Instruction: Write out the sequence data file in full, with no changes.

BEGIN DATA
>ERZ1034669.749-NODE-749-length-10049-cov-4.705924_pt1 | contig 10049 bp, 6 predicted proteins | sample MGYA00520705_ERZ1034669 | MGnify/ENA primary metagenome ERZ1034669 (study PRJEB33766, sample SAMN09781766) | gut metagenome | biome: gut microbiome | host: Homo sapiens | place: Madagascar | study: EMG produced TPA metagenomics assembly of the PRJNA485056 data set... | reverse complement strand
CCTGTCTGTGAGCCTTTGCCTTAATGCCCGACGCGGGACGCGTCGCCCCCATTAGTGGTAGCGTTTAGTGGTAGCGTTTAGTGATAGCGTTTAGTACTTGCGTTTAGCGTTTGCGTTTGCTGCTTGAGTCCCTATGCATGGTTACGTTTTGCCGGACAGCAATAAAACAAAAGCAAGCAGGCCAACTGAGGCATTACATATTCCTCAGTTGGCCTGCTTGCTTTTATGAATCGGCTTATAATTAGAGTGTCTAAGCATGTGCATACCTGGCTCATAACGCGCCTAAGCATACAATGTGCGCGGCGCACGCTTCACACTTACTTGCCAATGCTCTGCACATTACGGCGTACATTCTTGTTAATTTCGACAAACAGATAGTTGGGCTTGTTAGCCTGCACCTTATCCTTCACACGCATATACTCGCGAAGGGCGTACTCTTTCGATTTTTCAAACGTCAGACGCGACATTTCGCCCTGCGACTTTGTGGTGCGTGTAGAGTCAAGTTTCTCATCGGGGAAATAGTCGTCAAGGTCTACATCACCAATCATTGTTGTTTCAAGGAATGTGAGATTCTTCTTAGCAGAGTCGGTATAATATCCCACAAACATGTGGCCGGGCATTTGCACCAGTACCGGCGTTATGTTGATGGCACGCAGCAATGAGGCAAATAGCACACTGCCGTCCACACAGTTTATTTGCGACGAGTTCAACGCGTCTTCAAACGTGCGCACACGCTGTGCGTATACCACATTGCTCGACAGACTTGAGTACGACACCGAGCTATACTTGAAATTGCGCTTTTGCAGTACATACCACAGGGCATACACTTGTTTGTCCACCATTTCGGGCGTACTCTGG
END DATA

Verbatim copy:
>ERZ1034669.749-NODE-749-length-10049-cov-4.705924_pt1 | contig 10049 bp, 6 predicted proteins | sample MGYA00520705_ERZ1034669 | MGnify/ENA primary metagenome ERZ1034669 (study PRJEB33766, sample SAMN09781766) | gut metagenome | biome: gut microbiome | host: Homo sapiens | place: Madagascar | study: EMG produced TPA metagenomics assembly of the PRJNA485056 data set... | reverse complement strand
CCTGTCTGTGAGCCTTTGCCTTAATGCCCGACGCGGGACGCGTCGCCCCCATTAGTGGTAGCGTTTAGTGGTAGCGTTTAGTGATAGCGTTTAGTACTTGCGTTTAGCGTTTGCGTTTGCTGCTTGAGTCCCTATGCATGGTTACGTTTTGCCGGACAGCAATAAAACAAAAGCAAGCAGGCCAACTGAGGCATTACATATTCCTCAGTTGGCCTGCTTGCTTTTATGAATCGGCTTATAATTAGAGTGTCTAAGCATGTGCATACCTGGCTCATAACGCGCCTAAGCATACAATGTGCGCGGCGCACGCTTCACACTTACTTGCCAATGCTCTGCACATTACGGCGTACATTCTTGTTAATTTCGACAAACAGATAGTTGGGCTTGTTAGCCTGCACCTTATCCTTCACACGCATATACTCGCGAAGGGCGTACTCTTTCGATTTTTCAAACGTCAGACGCGACATTTCGCCCTGCGACTTTGTGGTGCGTGTAGAGTCAAGTTTCTCATCGGGGAAATAGTCGTCAAGGTCTACATCACCAATCATTGTTGTTTCAAGGAATGTGAGATTCTTCTTAGCAGAGTCGGTATAATATCCCACAAACATGTGGCCGGGCATTTGCACCAGTACCGGCGTTATGTTGATGGCACGCAGCAATGAGGCAAATAGCACACTGCCGTCCACACAGTTTATTTGCGACGAGTTCAACGCGTCTTCAAACGTGCGCACACGCTGTGCGTATACCACATTGCTCGACAGACTTGAGTACGACACCGAGCTATACTTGAAATTGCGCTTTTGCAGTACATACCACAGGGCATACACTTGTTTGTCCACCATTTCGGGCGTACTCTGG